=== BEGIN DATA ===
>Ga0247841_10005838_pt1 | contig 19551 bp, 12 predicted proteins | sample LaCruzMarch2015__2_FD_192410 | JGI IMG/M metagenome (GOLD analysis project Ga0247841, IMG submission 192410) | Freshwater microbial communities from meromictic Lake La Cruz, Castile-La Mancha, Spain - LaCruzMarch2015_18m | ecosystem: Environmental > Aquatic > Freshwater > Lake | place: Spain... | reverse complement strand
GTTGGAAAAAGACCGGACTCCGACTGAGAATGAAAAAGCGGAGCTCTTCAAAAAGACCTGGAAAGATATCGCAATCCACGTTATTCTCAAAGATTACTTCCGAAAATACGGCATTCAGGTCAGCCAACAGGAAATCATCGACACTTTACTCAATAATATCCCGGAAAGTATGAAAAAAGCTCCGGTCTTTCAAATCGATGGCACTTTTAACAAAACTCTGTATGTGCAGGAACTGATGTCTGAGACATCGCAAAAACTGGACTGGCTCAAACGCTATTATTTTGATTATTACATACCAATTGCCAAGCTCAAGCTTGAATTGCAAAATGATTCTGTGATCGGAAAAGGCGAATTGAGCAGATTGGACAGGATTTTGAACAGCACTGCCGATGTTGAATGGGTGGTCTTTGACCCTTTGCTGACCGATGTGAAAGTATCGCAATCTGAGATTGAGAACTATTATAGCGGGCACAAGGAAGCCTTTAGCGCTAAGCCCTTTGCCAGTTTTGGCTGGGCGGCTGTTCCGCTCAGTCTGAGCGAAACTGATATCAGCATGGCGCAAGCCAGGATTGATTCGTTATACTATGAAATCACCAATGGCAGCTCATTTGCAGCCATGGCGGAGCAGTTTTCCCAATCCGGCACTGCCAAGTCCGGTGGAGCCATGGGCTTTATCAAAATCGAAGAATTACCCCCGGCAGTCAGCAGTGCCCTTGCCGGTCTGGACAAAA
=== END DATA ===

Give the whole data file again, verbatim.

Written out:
>Ga0247841_10005838_pt1 | contig 19551 bp, 12 predicted proteins | sample LaCruzMarch2015__2_FD_192410 | JGI IMG/M metagenome (GOLD analysis project Ga0247841, IMG submission 192410) | Freshwater microbial communities from meromictic Lake La Cruz, Castile-La Mancha, Spain - LaCruzMarch2015_18m | ecosystem: Environmental > Aquatic > Freshwater > Lake | place: Spain... | reverse complement strand
GTTGGAAAAAGACCGGACTCCGACTGAGAATGAAAAAGCGGAGCTCTTCAAAAAGACCTGGAAAGATATCGCAATCCACGTTATTCTCAAAGATTACTTCCGAAAATACGGCATTCAGGTCAGCCAACAGGAAATCATCGACACTTTACTCAATAATATCCCGGAAAGTATGAAAAAAGCTCCGGTCTTTCAAATCGATGGCACTTTTAACAAAACTCTGTATGTGCAGGAACTGATGTCTGAGACATCGCAAAAACTGGACTGGCTCAAACGCTATTATTTTGATTATTACATACCAATTGCCAAGCTCAAGCTTGAATTGCAAAATGATTCTGTGATCGGAAAAGGCGAATTGAGCAGATTGGACAGGATTTTGAACAGCACTGCCGATGTTGAATGGGTGGTCTTTGACCCTTTGCTGACCGATGTGAAAGTATCGCAATCTGAGATTGAGAACTATTATAGCGGGCACAAGGAAGCCTTTAGCGCTAAGCCCTTTGCCAGTTTTGGCTGGGCGGCTGTTCCGCTCAGTCTGAGCGAAACTGATATCAGCATGGCGCAAGCCAGGATTGATTCGTTATACTATGAAATCACCAATGGCAGCTCATTTGCAGCCATGGCGGAGCAGTTTTCCCAATCCGGCACTGCCAAGTCCGGTGGAGCCATGGGCTTTATCAAAATCGAAGAATTACCCCCGGCAGTCAGCAGTGCCCTTGCCGGTCTGGACAAAA